Skillet Roasted Celeraic with Potatoes, Celery, Olives, and Sage

April 30th, 2008  |  Published in All, Honorable Herbs, Potatoes, Veritable Vegetables, Weeknight Recipes  |  6 Comments

Skillet Roasted Celeraic

Skillet Roasted Celeraic with Potatoes, Celery, Olives, and Sage

4 slices bacon, sliced into 1/2 inch pieces *see note below
1.5 lbs of celery root and yukon gold potatoes (I used 1 celery root plus 2 potatoes)
2 stalks celery, thinly sliced into moons
5-6 kalamata olives (or other cured black olives), chopped
1 T. fresh sage, chopped
1-2 oz shredded manchego cheese (about 1/2 c) (any hard salty cheese will work)
1-2 oz shredded mozzarella or provolone
Salt and Pepper

Preheat oven to 400 degrees.

Heat a heavy well-seasoned cast-iron (or other non-stick skillet) over medium high heat. Add the bacon and saute until mostly crisp. Using a slotted spoon, remove bacon from rendered fat and drain on a paper towel. Reserve rendered bacon fat in a small bowl or container.

Allow skillet to cool until it can be handled. Meanwhile, using a sharp knife, peel the celery root and thinly slice into rounds (1/16 inch thick). Scrub the potatoes and thinly slice into rounds the same thickness as the celery root.

Once the skillet is cool, brush the bottom and sides with some of the rendered bacon fat. Layer 1/4 of the celery root and potato slices into the pan, brush with some of the rendered bacon fat, and top with 1/3 of the fresh celery, 1/3 of the crumbled bacon, 1/3 of the olives, and 1/4 of the sage, manchego, and mozzarella. Sprinkle with salt and pepper. Repeat for two more layers. Make one more layer of celery root and potato slices, brush with bacon fat, and top with remaining sage and cheeses. Sprinkle with salt and pepper.

Tightly cover the skillet either with its lid or with foil. Bake for 20 minutes. Uncover and bake for 25-30 more minutes, until potatoes and celery root are tender and the edges are golden brown. Either slice into wedges directly in the pan, taking care not to scrape the pan, or transfer to a cutting board with two spatulas and cut there.


*Note: Try to find all-natural and ethically sourced
meat (i.e. at the Farmer’s Market, raise your own, etc) if you choose to consume it.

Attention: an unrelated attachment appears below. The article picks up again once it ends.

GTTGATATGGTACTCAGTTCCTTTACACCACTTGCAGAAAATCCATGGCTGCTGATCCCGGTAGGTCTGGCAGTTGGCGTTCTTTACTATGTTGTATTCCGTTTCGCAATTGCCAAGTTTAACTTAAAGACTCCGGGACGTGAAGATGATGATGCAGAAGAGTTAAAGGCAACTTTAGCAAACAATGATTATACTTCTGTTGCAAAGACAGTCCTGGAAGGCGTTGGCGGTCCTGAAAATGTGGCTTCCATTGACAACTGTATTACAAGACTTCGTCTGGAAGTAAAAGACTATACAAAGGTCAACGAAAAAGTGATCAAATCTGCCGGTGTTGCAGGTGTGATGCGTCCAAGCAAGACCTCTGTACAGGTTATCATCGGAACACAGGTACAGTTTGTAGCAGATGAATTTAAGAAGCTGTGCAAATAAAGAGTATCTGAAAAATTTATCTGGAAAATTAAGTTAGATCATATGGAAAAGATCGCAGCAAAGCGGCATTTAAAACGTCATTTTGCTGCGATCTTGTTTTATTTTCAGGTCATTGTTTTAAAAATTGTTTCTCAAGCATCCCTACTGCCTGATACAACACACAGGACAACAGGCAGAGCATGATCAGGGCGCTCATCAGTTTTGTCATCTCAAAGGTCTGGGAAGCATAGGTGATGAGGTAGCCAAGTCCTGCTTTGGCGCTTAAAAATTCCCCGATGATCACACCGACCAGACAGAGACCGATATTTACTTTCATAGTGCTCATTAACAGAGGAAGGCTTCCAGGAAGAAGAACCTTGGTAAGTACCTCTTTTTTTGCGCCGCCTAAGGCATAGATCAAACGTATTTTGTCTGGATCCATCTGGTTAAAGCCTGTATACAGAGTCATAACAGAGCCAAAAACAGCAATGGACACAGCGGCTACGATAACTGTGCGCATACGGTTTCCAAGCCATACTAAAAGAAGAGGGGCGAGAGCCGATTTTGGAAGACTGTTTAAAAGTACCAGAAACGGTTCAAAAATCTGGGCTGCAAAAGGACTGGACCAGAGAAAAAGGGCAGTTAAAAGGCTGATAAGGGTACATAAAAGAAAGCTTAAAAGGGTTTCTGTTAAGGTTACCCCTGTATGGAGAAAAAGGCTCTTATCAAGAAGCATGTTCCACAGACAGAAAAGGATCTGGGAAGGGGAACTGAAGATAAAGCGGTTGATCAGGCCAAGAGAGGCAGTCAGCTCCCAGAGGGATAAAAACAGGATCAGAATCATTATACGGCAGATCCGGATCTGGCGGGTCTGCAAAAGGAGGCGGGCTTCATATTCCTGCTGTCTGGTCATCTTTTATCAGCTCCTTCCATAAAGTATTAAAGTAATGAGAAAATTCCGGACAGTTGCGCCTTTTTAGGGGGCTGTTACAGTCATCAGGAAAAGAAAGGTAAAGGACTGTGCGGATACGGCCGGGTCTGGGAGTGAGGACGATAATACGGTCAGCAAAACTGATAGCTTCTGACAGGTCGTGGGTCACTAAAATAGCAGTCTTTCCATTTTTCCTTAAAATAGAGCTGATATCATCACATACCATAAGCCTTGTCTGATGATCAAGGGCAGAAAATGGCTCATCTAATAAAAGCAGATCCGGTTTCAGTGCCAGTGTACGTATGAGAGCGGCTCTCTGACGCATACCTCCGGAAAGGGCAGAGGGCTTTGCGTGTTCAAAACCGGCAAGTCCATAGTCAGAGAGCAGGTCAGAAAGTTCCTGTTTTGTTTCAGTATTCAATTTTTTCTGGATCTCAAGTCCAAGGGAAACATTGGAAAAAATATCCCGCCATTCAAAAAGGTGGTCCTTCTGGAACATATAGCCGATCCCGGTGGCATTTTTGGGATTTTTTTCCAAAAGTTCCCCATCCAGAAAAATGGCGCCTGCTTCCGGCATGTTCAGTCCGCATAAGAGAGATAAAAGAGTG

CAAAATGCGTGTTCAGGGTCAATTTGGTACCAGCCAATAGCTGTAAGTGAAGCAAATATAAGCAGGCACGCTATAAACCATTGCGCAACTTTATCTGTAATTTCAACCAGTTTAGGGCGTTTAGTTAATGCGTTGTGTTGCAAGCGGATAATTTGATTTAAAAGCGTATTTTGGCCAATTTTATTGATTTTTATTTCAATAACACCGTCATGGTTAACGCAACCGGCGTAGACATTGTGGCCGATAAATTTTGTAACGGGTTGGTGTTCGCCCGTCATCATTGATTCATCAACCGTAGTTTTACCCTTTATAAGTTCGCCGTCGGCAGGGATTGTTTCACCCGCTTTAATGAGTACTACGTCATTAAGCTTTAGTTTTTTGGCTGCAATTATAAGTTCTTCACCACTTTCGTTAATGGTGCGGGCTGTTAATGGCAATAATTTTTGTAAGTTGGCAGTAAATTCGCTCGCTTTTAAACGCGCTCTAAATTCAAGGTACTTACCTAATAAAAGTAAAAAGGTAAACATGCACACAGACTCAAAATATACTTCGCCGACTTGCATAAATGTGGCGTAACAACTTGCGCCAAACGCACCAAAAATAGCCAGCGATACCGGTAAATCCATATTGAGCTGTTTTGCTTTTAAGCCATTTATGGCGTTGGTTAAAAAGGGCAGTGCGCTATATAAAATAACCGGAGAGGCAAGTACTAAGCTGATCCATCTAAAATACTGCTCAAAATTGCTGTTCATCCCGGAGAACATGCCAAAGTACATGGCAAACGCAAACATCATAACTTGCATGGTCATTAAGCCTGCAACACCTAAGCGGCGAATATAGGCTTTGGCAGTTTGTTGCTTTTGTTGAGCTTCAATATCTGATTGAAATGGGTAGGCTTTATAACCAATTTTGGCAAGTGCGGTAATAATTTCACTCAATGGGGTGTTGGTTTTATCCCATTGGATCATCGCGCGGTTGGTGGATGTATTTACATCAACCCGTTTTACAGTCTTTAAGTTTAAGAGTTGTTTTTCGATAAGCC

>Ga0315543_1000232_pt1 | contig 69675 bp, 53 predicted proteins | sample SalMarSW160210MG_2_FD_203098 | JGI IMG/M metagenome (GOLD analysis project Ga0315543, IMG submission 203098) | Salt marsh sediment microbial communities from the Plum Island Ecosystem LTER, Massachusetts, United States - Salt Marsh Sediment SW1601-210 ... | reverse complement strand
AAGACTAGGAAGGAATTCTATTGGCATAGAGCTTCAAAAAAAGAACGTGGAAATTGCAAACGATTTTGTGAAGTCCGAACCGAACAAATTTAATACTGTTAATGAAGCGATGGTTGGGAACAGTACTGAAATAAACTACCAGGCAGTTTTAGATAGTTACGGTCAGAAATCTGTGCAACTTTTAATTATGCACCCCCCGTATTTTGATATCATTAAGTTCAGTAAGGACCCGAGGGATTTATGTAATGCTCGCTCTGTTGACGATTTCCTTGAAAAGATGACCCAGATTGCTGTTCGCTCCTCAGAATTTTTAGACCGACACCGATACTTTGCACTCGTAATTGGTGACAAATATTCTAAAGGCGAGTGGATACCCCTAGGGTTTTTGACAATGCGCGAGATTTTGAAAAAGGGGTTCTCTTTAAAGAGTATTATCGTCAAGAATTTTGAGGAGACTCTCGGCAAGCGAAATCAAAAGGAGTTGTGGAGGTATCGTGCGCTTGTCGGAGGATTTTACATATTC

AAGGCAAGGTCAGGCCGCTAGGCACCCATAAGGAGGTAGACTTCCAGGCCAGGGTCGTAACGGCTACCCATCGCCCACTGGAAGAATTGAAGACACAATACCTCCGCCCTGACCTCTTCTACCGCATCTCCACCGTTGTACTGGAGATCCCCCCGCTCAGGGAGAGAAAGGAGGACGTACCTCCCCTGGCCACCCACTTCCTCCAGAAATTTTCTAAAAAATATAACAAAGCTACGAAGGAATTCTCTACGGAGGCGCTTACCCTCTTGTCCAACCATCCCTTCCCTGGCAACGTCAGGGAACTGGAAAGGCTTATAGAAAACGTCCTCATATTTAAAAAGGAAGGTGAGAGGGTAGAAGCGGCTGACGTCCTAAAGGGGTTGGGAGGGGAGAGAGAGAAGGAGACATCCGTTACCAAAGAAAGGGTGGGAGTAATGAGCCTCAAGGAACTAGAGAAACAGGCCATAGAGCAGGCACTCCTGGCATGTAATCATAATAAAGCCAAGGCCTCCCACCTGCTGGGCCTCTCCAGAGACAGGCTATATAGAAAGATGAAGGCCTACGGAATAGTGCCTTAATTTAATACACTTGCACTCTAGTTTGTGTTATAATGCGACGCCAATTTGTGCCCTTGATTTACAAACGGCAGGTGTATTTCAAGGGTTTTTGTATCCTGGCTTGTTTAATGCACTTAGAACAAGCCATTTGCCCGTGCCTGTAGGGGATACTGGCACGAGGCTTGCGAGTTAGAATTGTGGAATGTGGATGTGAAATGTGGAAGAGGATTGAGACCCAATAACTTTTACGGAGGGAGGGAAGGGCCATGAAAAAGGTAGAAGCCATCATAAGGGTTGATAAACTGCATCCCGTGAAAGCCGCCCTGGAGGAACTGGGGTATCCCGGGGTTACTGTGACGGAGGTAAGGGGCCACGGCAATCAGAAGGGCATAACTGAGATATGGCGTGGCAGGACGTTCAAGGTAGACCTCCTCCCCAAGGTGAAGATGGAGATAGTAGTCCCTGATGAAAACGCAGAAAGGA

* * * * * * * * * * * * * * * * * * * *

Every now and again I’ll wake up and decide that today I need a mental health day. The feeling strikes at the oddest times — not when I’m particularly stressed out or busy at work, but rather when things are on the quiet side and contemplation seems like a plausible idea rather than a far off notion.

Anyhow, a couple of weeks ago, this feeling struck for not one, but TWO days in a row… I could barely fathom writing C++ code for 8 hours straight in my dimly lit window-less office, even if it does have to do with rock and roll :) … No, all I wanted was to sit quietly at home doing my slightly more active version of meditation — cooking vegetables.

It’s not just the act of cooking for me, it’s also *what* I’m cooking — cooking vegetables puts me in a more relaxed state than, say, baking, cooking meat, or grilling. There’s something about handling vegetables, especially those that I buy locally at the farmer’s market where I am completely sure and comfortable about their origin that simply puts me at ease…

Anyhow, on this particular mental health day, I decided to cook up a feast for my solitary lunch — a cara-cara orange, skillet roasted celeraic, sauteed dandelion greens, a salad with homegrown lettuce, and yes, a lunchtime glass of red wine. I sat, nibbled, contemplated, listened to my surroundings, and let my thoughts wander where they might…

I developed the habit of long, solitary, contemplative lunches about five years ago while working on a project about field recording in Europe. I would find a little restaurant to sit at on a square or plaza, order some food, setup my equipment, and just listen and record. I would later sift through all of the recordings and create sonic sketches out of my recordings… these days I do less recording, and my long solitary lunches are more an act of relaxation and delving into the present moment rather than a creative effort; both are valid pursuits in my eyes.

But I digress.

The skillet roasted celeraic that was part of my lunchtime feast turned out wonderfully — crispy and golden on both the top and bottom, dotted with savory sage and salty olives, and topped with melty parmesan cheese — low fuss and super delicious. Making skillet roasted vegetables is quite similar to making a gratin, the main difference being that there is no liquid involved. If instead you wanted to make this into a gratin, simply pour cream or broth over the layered sliced celeraic and potatoes, then bake as directed. Perhaps on your next mental health day (or before!) you can give this a try.

Skillet Roasted Celeraic - Vertical

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